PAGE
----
Article by Davood Rahni, In loving tribute to the eternal noble IZADI People (Yazidis)

Nowruz History & Traditions

Nowruz, in word, means "New Day". It is the new day that starts the year, traditionally the exact astronomical beginning of the Spring. Iranians take that as the beginning of the year. This exact second is called "Saal Tahvil". Nowruz with its' uniquely Iranian characteristics has been celebrated for at least 3,000 years.

Iranians consider Nowruz as their biggest celebration of the year, before the new year, they start cleaning their houses (Khaane Tekaani), and they buy new clothes. But a major part of New Year rituals is setting the "Haft Seen" with seven specific items. In ancient times each of the items corresponded to one of the seven creations and the seven holy immortals protecting them. Today they are changed and modified but some have kept their symbolism. All the seven items start with the letter "S"; this was not the order in ancient times. These seven things usually are: Seeb (apple), Sabze (green grass), Serke (vinager), Samanoo (a meal made out of wheat), Senjed (a special kind of berry), Sekke (coin), and Seer (garlic). Sometimes instead of Serke they put Somagh (sumak, an Iranian spice).

Wheat or lentil representing new growth is grown in a flat dish a few days before the New Year and is called Sabzeh (green shoots). Decorated with colorful ribbons, it is kept until Sizdah beh dar, the 13th day of the New Year, and then disposed outdoors. A few live gold fish are placed in a fish bowl. In the old days they would be returned to the riverbanks, but today most people will keep them. Mirrors are placed on the spread with lit candles as a symbol of fire.

After the Saal Tahvil, people hug and kiss each other and wish each other a happy new year. Then they give presents to each other (traditionally cash, coins or gold coins), usually older ones to the younger ones. The first few days are spent visiting older members of the family, relatives and friends. Children receive presents and sweets, special meals and "Aajil" (a combination of different nuts with raisins and other sweet stuff) or fruits are consumed. Traditionally on the night before the New Year, most Iranians will have Sabzi Polo Mahi, a special dish of rice cooked with fresh herbs and served with smoked and freshly fried fish. Koukou Sabzi, a mixture of fresh herbs with eggs fried or baked, is also served. The next day rice and noodles (Reshteh Polo) is served. Regional variations exist and very colorful feasts are prepared.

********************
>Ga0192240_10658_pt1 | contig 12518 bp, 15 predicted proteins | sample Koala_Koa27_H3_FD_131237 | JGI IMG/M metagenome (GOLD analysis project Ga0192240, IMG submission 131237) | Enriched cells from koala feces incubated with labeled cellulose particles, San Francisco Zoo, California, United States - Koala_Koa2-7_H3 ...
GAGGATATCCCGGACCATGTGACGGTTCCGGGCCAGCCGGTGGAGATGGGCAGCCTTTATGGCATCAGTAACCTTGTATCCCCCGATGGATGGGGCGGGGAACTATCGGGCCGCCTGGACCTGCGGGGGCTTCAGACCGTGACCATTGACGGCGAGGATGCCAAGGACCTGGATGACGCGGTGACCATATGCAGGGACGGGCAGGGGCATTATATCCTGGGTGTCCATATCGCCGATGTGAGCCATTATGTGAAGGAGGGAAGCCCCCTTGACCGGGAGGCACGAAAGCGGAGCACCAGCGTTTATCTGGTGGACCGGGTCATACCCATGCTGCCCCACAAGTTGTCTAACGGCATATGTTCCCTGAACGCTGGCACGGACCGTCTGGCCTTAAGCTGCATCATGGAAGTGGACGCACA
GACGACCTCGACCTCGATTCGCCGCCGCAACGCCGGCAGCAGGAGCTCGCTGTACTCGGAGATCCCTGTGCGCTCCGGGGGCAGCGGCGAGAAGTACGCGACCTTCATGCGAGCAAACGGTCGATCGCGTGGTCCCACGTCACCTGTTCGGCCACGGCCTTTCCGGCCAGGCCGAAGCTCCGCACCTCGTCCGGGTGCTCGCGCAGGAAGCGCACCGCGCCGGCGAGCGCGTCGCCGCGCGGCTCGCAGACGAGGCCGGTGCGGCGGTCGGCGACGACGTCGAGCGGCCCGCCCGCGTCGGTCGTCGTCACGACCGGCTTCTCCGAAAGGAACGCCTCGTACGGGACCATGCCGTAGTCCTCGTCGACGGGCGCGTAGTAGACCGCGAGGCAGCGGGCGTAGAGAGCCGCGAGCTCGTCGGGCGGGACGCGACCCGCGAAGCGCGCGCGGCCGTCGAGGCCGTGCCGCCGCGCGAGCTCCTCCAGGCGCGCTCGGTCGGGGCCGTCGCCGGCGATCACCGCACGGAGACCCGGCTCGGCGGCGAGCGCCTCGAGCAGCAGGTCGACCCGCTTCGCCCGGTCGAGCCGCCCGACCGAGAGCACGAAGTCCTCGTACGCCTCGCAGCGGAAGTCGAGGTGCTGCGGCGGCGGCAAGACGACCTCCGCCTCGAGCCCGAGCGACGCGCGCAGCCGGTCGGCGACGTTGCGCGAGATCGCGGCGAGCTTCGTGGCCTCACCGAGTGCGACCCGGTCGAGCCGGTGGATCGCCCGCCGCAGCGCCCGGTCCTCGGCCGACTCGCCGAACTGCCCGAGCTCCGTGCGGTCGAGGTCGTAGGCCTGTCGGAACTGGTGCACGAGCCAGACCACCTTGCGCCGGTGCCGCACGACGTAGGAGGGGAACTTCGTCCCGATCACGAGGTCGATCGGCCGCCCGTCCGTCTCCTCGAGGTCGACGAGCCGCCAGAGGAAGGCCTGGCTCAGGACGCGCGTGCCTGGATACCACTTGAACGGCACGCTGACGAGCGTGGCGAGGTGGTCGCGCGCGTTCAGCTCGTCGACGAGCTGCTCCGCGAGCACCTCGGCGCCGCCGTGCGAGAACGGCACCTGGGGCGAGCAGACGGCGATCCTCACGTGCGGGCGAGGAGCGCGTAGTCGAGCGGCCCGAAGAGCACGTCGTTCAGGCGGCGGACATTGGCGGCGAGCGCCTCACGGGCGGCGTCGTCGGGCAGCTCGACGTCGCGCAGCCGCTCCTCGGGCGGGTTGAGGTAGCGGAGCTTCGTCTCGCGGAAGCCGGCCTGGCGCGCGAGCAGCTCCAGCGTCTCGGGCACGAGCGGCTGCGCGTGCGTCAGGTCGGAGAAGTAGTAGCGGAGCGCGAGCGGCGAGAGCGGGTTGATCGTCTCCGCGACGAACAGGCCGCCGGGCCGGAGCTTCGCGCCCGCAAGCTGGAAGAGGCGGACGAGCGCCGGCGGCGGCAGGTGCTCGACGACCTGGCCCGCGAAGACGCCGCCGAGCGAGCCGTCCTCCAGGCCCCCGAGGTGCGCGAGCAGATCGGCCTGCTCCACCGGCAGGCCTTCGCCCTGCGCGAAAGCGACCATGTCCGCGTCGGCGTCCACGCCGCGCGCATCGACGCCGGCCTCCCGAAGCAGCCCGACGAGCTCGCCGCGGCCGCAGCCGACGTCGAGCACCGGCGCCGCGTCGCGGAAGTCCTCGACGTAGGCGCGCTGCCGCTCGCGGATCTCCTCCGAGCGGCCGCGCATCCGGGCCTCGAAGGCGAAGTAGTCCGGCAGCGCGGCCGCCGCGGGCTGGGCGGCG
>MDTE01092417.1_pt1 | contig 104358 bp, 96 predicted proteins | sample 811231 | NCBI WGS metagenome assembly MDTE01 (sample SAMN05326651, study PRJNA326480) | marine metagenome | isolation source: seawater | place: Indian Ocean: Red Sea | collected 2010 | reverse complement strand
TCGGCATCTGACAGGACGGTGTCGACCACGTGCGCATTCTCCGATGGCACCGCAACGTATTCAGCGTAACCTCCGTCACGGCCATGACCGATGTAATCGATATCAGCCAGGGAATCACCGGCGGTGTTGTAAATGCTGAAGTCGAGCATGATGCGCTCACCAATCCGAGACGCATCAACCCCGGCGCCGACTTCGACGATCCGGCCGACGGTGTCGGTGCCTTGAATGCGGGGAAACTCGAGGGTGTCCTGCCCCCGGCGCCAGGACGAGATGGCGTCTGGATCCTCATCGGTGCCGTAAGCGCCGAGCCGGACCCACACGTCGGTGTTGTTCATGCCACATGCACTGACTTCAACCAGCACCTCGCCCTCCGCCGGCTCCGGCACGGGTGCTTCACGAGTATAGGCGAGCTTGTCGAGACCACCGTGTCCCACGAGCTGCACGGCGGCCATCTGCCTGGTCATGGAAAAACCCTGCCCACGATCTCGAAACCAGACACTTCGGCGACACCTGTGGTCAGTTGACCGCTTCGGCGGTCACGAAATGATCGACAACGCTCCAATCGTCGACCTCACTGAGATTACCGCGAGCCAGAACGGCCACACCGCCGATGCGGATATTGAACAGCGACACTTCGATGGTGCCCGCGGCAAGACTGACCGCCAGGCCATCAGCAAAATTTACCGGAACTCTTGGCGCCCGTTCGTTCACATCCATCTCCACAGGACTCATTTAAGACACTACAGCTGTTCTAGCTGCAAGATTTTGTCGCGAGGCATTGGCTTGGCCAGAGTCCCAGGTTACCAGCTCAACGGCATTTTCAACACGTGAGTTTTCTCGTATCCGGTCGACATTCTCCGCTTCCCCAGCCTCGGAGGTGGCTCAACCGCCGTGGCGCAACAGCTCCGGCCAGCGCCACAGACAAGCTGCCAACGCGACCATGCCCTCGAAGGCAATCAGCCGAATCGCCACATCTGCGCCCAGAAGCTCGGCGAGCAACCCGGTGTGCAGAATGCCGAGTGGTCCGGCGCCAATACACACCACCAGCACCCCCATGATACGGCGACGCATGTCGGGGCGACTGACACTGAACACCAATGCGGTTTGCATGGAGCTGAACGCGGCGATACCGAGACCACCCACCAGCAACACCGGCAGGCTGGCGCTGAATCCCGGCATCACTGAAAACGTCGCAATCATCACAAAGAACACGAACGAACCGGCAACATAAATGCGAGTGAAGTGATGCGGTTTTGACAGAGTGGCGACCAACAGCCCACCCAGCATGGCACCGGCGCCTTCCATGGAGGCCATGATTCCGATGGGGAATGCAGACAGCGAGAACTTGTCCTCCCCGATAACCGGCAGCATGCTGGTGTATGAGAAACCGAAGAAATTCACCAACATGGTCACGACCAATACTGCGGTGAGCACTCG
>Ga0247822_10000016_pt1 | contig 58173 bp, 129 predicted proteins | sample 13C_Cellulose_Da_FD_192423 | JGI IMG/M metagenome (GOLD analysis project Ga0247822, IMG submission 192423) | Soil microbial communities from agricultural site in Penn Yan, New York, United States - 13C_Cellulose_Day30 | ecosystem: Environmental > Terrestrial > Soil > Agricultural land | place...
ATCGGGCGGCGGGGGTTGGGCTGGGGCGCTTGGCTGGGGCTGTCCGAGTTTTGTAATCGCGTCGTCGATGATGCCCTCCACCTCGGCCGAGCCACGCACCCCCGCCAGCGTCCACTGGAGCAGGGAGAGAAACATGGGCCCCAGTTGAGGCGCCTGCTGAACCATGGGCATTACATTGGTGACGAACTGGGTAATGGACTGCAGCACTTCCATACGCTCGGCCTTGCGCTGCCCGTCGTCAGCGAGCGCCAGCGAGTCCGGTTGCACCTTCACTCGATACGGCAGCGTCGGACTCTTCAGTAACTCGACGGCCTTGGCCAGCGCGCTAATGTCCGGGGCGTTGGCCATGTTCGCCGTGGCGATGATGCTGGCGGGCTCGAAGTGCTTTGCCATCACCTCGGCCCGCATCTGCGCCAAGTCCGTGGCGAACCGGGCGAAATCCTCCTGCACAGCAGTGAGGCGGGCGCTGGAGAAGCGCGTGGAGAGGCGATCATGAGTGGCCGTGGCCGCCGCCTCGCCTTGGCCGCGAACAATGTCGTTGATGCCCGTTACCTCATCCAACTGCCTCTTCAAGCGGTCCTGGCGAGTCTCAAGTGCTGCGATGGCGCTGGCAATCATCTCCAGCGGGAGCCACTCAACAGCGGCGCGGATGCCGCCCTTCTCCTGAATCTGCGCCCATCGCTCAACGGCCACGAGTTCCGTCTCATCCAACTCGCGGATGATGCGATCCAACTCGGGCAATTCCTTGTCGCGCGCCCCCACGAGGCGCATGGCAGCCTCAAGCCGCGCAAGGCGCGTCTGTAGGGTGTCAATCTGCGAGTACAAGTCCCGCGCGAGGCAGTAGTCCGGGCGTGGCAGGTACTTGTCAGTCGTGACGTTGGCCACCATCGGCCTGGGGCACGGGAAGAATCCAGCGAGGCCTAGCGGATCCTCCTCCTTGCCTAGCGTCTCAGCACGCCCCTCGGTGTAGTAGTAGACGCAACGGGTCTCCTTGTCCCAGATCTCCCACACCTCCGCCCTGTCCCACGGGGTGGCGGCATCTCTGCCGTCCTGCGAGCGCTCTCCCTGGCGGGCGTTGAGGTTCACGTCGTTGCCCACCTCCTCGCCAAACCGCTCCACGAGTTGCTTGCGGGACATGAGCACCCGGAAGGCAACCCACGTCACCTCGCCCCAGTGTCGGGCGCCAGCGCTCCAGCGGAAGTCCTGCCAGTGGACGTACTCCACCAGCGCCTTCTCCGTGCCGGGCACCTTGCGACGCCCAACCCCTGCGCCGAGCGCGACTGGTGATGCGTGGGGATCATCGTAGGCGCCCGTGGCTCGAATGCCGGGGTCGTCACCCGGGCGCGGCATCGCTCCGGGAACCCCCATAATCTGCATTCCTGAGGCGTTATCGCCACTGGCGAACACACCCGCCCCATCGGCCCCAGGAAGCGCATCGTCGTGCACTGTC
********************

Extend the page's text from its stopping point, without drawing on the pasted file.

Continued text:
The 13th day of the new year is called "Sizdah Bedar" and spent mostly outdoors. People will leave their homes to go to the parks or local plains for a festive picnic. It is a must to spend Sizdah Bedar in nature. This is called Sizdah Bedar and is the most popular day of the holidays among children because they get to play a lot! Also in this day, people throw the Sabze away, they believe Sabze should not stay in the house after "Sizdah Bedar". Iranians regard 13th day as a bad omen and believe that by going into the fields and parks they avoid misfortunes. It is also believed that unwed girls can wish for a husband by going into the fields and tying a knot between green shoots, symbolizing a marital bond.

Chahar-Shanbeh Soori

Another tradition of the new year celebrations is "Chahar-Shanbeh Soori". It takes place before Saal Tahvil, at the last Wednesday of the old year, well actually Tuesday night! People set up bon fire, young and old leap over the fires with songs and gestures of merriment like:

  • (Sorkhi-e to az man) Give me your beautiful red color
  • (Zardi-e man az to) And take back my sickly pallor!
It means: I will give you my yellow color (sign of sickness), and you give me your fiery red color (sign of healthiness). This is a purification rite and 'soori' itself means red and fiery.

Nowruz Greetings

  • Nowruz Mobarak (Happy Nowruz, Happy New Year)
  • Eid-eh Shoma Mobarak (Happy New Year to you)
  • Nowruz Pirooz (Wishing you a Prosperous New Year)
  • Sad Saal be in Saal-ha (Wishing you 100 more Happy New Years)